Why you should beware of sharing a bank account with an elderly parent

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When you’re caring for an aging parent, you might automatically think it makes sense to share a bank account with your loved one so you can help them keep tabs on their money.

But there are a few compelling reasons why you shouldn’t, and we’ve got an alternative to suggest, instead!

RELATED: Living Will and Durable Power of Attorney FAQs

Try this alternative to sharing a bank account with an older parent 

Joint accounts may seem like the perfect solution to the problem of keeping an eye on an elderly parent’s finances as advanced age makes them less and less financially independent.

However, a fix that potentially seems like a dream come true can quickly turn into a nightmare because of some potential legal pitfalls involving joint accounts.

For example, regardless of whether the adult child or the aging parent owes debts, the money in the account can be used by creditors to satisfy those debts. So by adding an adult child to their account, the aging parent exposes him or herself up to possible financial harm in this way.

Second, any siblings whose names are not on the joint account could find themselves disinherited when a parent dies. Depending on state law, the money could go directly to the adult child named on the account.

Third, any assets in a joint account could be listed as part of an adult child’s divorce proceedings.

And finally, if an adult child signs on as a joint owner of an account with an older parent, the adult child must list those assets should their own children (as in the elder parent’s grandchildren) seek financial aid to go to college.

The same holds true for an elder parent who is trying to apply for Medicaid — any money in a joint account will be factored into eligibility, even if the money belongs more to their adult child than to the aging parent.


Here’s a better idea…

When you consider all those possible legal risks, a better solution might be a durable power of attorney (DPA).

This indispensable document gives you as the child of an ailing parent the legal right to make financial decisions and transactions on your parent’s behalf should he or she become unable to do so.

Such transactions can include managing bank accounts, paying bills, filing taxes, applying for government benefits and breaking a lease, among other things.

Read more about the durable power of attorney document here on Clark.com. For a list of durable power of attorney forms by state, click here.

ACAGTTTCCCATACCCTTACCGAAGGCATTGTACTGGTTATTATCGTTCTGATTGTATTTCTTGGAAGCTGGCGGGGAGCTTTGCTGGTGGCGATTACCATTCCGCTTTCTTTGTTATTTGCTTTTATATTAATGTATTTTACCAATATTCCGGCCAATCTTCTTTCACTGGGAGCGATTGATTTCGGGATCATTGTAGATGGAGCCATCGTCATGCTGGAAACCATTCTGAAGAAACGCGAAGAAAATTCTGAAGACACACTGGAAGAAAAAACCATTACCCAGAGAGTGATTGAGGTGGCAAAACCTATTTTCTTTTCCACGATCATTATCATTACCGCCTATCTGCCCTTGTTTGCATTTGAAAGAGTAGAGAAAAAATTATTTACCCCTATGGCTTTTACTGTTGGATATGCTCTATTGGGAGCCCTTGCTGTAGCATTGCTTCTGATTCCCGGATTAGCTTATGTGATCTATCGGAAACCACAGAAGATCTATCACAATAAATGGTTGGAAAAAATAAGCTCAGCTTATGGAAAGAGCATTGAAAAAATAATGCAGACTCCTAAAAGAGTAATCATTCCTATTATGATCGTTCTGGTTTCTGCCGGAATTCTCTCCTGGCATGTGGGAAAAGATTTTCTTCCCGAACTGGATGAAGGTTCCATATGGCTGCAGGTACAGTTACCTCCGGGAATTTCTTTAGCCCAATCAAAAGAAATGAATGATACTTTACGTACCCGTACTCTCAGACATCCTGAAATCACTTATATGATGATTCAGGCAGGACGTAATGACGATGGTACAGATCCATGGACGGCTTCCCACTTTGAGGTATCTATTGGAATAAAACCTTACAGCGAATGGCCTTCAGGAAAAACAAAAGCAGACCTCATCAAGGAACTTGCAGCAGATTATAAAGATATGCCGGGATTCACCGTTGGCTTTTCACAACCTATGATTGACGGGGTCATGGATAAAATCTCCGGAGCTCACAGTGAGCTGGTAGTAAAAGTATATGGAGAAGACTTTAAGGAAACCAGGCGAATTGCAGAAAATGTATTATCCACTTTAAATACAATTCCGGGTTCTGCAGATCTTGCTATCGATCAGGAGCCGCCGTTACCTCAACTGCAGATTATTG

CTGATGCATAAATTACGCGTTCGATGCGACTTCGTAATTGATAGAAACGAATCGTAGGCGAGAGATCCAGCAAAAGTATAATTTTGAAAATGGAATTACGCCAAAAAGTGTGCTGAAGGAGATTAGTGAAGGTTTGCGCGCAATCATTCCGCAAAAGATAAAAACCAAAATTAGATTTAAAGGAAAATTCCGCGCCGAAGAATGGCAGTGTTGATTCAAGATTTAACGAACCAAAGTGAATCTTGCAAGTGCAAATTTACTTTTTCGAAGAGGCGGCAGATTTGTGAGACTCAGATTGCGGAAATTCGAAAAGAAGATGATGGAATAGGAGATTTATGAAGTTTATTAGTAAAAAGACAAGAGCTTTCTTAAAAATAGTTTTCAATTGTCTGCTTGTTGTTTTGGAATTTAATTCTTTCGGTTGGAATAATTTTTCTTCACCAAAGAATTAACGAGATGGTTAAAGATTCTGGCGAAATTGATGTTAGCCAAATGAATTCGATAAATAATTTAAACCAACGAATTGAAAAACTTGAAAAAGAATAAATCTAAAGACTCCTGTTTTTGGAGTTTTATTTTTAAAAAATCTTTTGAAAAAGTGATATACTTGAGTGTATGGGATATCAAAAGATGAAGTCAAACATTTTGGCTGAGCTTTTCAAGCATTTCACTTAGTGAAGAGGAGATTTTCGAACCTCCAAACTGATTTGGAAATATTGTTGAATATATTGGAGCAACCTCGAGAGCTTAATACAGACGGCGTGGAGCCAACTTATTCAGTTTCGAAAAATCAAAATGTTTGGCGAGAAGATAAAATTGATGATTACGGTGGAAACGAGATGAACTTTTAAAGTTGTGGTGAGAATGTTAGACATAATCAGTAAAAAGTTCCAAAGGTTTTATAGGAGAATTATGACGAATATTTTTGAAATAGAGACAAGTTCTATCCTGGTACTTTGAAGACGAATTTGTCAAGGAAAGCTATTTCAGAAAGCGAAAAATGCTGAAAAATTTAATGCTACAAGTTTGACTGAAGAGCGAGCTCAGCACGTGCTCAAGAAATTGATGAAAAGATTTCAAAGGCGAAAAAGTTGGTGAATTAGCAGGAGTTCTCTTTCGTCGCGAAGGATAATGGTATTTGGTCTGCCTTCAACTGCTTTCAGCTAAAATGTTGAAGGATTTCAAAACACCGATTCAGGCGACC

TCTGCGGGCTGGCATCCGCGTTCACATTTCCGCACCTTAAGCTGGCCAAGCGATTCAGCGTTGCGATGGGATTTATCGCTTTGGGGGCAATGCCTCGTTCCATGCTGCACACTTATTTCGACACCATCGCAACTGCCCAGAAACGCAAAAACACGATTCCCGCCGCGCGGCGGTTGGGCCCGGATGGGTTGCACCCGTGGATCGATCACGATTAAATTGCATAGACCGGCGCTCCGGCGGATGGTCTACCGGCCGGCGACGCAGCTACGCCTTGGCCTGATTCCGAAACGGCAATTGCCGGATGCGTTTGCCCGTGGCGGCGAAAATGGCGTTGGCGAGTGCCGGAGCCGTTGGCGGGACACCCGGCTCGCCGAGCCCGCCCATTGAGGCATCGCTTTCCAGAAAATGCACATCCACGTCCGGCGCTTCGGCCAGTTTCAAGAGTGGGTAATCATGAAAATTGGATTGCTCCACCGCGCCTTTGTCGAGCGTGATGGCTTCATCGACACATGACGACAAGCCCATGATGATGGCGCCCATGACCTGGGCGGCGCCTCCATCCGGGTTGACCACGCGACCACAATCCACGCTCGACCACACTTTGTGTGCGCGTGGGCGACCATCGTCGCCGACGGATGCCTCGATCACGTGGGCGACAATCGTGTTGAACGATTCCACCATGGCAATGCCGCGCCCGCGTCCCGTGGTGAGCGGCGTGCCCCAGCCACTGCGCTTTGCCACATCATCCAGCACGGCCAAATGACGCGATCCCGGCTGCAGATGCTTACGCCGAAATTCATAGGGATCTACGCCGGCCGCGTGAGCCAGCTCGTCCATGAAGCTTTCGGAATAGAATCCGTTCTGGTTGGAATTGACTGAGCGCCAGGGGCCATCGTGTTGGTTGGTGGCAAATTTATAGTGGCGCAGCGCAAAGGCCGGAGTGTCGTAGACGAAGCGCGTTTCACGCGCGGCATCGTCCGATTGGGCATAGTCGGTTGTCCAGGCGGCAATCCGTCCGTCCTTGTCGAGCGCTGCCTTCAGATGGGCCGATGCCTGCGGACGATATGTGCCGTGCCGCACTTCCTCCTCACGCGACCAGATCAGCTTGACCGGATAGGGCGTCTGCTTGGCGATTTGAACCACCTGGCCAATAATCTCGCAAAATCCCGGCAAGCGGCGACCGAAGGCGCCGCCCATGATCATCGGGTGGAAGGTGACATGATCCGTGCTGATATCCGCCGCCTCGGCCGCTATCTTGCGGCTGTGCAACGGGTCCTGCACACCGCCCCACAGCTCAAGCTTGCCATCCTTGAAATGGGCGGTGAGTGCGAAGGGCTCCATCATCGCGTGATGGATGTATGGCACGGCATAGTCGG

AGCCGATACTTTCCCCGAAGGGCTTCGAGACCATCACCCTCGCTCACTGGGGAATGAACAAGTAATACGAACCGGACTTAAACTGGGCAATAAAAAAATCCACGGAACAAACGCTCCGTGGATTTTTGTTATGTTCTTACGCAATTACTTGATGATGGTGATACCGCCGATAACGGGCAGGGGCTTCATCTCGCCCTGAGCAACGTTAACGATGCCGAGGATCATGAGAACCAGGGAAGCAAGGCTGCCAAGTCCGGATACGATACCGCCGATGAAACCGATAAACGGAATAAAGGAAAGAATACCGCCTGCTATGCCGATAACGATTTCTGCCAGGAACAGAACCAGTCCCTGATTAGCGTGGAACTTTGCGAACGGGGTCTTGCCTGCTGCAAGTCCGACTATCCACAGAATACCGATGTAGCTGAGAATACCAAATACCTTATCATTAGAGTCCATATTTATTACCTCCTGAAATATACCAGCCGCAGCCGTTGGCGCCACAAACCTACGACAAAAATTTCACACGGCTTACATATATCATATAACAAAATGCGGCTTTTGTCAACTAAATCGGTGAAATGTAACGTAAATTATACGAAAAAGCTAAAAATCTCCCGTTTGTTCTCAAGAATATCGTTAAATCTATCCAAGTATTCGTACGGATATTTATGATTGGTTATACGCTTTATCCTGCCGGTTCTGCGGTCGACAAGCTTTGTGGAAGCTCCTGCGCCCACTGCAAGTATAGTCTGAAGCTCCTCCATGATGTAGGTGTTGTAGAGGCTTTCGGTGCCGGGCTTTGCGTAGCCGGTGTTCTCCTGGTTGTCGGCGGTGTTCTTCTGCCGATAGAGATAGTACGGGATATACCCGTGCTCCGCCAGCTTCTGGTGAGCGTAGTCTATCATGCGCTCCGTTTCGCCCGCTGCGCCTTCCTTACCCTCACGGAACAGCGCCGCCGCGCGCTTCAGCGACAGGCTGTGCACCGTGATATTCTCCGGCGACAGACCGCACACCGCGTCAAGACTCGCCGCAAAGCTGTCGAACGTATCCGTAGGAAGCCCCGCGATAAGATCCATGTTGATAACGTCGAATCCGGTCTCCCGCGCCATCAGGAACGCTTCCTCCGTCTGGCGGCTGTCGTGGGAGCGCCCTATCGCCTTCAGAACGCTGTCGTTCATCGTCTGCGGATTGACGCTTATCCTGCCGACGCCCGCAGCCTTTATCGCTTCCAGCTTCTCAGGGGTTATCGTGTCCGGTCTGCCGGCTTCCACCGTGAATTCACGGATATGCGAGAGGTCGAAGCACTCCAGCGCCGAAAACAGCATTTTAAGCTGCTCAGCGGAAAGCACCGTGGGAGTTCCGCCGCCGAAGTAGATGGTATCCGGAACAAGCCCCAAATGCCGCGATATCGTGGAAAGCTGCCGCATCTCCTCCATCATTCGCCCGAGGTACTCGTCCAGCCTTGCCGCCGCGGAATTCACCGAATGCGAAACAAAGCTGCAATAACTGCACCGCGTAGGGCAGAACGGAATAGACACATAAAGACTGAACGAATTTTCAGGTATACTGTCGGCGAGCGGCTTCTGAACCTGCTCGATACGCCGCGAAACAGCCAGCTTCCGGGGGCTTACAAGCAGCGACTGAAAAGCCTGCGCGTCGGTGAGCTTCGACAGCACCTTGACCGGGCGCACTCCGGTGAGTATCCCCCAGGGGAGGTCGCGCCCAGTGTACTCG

When done right, a DPA gives you all the upside of a joint account arrangement with much lower risk.

However, one word of caution about DPAs: An aging parent must be very careful in choosing the adult child they want to have durable power of attorney privileges. That’s because the designee (called an “attorney-in-fact”) will not be regularly supervised by any court.

So if there is any financial elder abuse that happens, it may be difficult to undo the damage — even after a court steps in should the attorney-in-fact (the adult child) abuse his or her power.

That said, the potential benefits of DPA likely outweigh the risk. And when you’re talking about end-of-life financial planning, anything that can be simplified should be.

“Very few people like to think about the end, but there’s an uncontested 100% chance that we’re all going to die someday,” money expert Clark Howard notes. “A little preplanning can go a long way in alleviating the burdens both financial and emotional on loved ones.”

With that in mind, here are a few other important documents someone in their last years should have in place…


Make sure your ailing parent has a will 

This is ground zero for estate planning! Fortunately, though writing a last will and testament was once the exclusive domain of lawyers, today the process has been democratized and simplified by the Internet.

Check out any of these online sites that will help you draw up a legal will for free in 15 minutes or less.

Don’t forget a medical power of attorney, too! 

A healthcare or medical power of attorney is a legal document that names you as the adult child of an ailing parent as their “medical agent.”

Unlike a durable power of attorney, which only addresses the financial part of the picture, a medical power of attorney form is strictly for health care choices should your parent become incapacitated.

When this document is signed, the power is your hands to make informed medical decisions on your aging parent’s behalf after consulting with their doctors.

For a list of medical power of attorney forms by state, click here.

Other considerations

The Montana State University Extension offers the following suggestions if you’re watching over the finances of an elderly parent:

  • Does your parent have a living will in place? A good medical power of attorney document should supersede the need for a living will, but you can never be too prepared!
  • Many older people have a safe deposit box with important papers, such as birth and marriage certificates, dissolution of marriage documents, Social Security and military service records and other valuables. Know where the box and key are located. Do an inventory with your parent to determine the contents and make a list for easy reference.
  • Know where life, health and property insurance policies are kept.
  • Keep an updated list of investments, including stocks and bonds, savings accounts, certificates of deposit, etc.
  • Maintain an updated list of personal and real property that your parent owns.
  • Locate the contact info for any financial advisors your parent uses.
  • Will survivors be entitled to any kind of death benefit after the parent passes away? If so, whom should the survivors contact to start the claims process?
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